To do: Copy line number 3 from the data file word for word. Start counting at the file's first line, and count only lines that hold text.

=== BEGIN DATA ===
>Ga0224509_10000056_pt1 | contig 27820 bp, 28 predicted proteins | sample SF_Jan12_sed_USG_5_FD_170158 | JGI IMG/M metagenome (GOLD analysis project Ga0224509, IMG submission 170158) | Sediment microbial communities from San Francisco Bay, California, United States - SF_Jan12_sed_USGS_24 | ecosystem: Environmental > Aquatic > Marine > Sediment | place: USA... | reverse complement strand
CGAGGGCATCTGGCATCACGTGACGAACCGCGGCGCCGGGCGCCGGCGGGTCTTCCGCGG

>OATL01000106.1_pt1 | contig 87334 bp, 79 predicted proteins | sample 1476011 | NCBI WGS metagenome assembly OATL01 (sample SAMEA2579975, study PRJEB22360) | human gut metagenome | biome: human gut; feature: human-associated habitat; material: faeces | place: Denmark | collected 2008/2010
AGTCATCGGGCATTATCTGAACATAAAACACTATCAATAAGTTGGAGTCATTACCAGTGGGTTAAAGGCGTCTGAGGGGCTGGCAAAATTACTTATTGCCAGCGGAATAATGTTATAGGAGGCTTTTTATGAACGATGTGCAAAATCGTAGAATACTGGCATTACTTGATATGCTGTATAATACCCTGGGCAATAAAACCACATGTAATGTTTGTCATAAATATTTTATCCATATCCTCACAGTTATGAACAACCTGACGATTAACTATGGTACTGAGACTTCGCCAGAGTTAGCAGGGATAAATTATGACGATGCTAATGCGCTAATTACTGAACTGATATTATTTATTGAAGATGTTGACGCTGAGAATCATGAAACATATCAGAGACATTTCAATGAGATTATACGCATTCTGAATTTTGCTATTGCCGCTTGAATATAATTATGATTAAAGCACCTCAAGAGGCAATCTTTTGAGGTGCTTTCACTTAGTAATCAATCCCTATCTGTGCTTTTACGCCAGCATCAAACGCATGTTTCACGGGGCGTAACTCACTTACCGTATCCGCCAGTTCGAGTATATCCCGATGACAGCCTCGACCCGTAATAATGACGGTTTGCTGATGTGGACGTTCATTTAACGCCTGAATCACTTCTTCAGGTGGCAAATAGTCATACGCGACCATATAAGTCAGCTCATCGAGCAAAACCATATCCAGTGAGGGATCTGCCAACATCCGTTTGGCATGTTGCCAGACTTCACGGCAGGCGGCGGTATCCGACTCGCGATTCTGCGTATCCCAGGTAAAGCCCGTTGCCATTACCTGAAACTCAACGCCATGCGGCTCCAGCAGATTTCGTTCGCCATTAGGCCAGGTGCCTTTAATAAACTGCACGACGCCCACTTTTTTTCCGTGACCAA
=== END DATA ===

>OATL01000106.1_pt1 | contig 87334 bp, 79 predicted proteins | sample 1476011 | NCBI WGS metagenome assembly OATL01 (sample SAMEA2579975, study PRJEB22360) | human gut metagenome | biome: human gut; feature: human-associated habitat; material: faeces | place: Denmark | collected 2008/2010